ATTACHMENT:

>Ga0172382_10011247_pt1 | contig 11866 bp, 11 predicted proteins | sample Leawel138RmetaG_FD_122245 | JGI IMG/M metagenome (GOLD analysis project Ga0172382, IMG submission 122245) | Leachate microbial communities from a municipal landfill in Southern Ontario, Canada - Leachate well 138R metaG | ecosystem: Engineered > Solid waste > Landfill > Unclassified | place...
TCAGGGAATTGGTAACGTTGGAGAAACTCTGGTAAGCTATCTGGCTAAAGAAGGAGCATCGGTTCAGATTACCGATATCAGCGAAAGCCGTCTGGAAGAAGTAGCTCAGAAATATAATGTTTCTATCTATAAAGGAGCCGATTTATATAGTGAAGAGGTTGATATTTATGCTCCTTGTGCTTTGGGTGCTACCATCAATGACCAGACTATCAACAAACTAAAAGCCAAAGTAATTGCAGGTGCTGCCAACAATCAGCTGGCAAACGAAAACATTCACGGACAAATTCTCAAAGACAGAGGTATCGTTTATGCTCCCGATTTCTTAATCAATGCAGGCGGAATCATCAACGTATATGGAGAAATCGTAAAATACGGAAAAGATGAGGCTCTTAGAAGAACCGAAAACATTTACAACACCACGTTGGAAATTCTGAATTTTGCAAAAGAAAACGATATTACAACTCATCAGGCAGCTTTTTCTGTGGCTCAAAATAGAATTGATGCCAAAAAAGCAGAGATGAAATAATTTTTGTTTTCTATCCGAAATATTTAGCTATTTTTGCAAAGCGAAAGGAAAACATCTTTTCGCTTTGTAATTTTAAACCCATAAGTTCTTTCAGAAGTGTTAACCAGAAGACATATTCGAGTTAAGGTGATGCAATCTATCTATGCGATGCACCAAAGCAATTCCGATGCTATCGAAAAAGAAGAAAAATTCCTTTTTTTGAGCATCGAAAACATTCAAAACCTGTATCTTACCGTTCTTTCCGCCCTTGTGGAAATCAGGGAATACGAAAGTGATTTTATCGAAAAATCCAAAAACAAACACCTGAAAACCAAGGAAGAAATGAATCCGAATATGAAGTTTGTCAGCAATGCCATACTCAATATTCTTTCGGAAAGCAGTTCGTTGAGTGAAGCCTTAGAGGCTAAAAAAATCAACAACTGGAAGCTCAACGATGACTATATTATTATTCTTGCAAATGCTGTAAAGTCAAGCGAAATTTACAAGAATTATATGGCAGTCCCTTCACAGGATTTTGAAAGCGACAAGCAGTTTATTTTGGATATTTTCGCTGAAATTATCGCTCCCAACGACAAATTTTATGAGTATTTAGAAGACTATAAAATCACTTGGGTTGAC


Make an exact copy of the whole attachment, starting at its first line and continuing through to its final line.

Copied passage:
>Ga0172382_10011247_pt1 | contig 11866 bp, 11 predicted proteins | sample Leawel138RmetaG_FD_122245 | JGI IMG/M metagenome (GOLD analysis project Ga0172382, IMG submission 122245) | Leachate microbial communities from a municipal landfill in Southern Ontario, Canada - Leachate well 138R metaG | ecosystem: Engineered > Solid waste > Landfill > Unclassified | place...
TCAGGGAATTGGTAACGTTGGAGAAACTCTGGTAAGCTATCTGGCTAAAGAAGGAGCATCGGTTCAGATTACCGATATCAGCGAAAGCCGTCTGGAAGAAGTAGCTCAGAAATATAATGTTTCTATCTATAAAGGAGCCGATTTATATAGTGAAGAGGTTGATATTTATGCTCCTTGTGCTTTGGGTGCTACCATCAATGACCAGACTATCAACAAACTAAAAGCCAAAGTAATTGCAGGTGCTGCCAACAATCAGCTGGCAAACGAAAACATTCACGGACAAATTCTCAAAGACAGAGGTATCGTTTATGCTCCCGATTTCTTAATCAATGCAGGCGGAATCATCAACGTATATGGAGAAATCGTAAAATACGGAAAAGATGAGGCTCTTAGAAGAACCGAAAACATTTACAACACCACGTTGGAAATTCTGAATTTTGCAAAAGAAAACGATATTACAACTCATCAGGCAGCTTTTTCTGTGGCTCAAAATAGAATTGATGCCAAAAAAGCAGAGATGAAATAATTTTTGTTTTCTATCCGAAATATTTAGCTATTTTTGCAAAGCGAAAGGAAAACATCTTTTCGCTTTGTAATTTTAAACCCATAAGTTCTTTCAGAAGTGTTAACCAGAAGACATATTCGAGTTAAGGTGATGCAATCTATCTATGCGATGCACCAAAGCAATTCCGATGCTATCGAAAAAGAAGAAAAATTCCTTTTTTTGAGCATCGAAAACATTCAAAACCTGTATCTTACCGTTCTTTCCGCCCTTGTGGAAATCAGGGAATACGAAAGTGATTTTATCGAAAAATCCAAAAACAAACACCTGAAAACCAAGGAAGAAATGAATCCGAATATGAAGTTTGTCAGCAATGCCATACTCAATATTCTTTCGGAAAGCAGTTCGTTGAGTGAAGCCTTAGAGGCTAAAAAAATCAACAACTGGAAGCTCAACGATGACTATATTATTATTCTTGCAAATGCTGTAAAGTCAAGCGAAATTTACAAGAATTATATGGCAGTCCCTTCACAGGATTTTGAAAGCGACAAGCAGTTTATTTTGGATATTTTCGCTGAAATTATCGCTCCCAACGACAAATTTTATGAGTATTTAGAAGACTATAAAATCACTTGGGTTGAC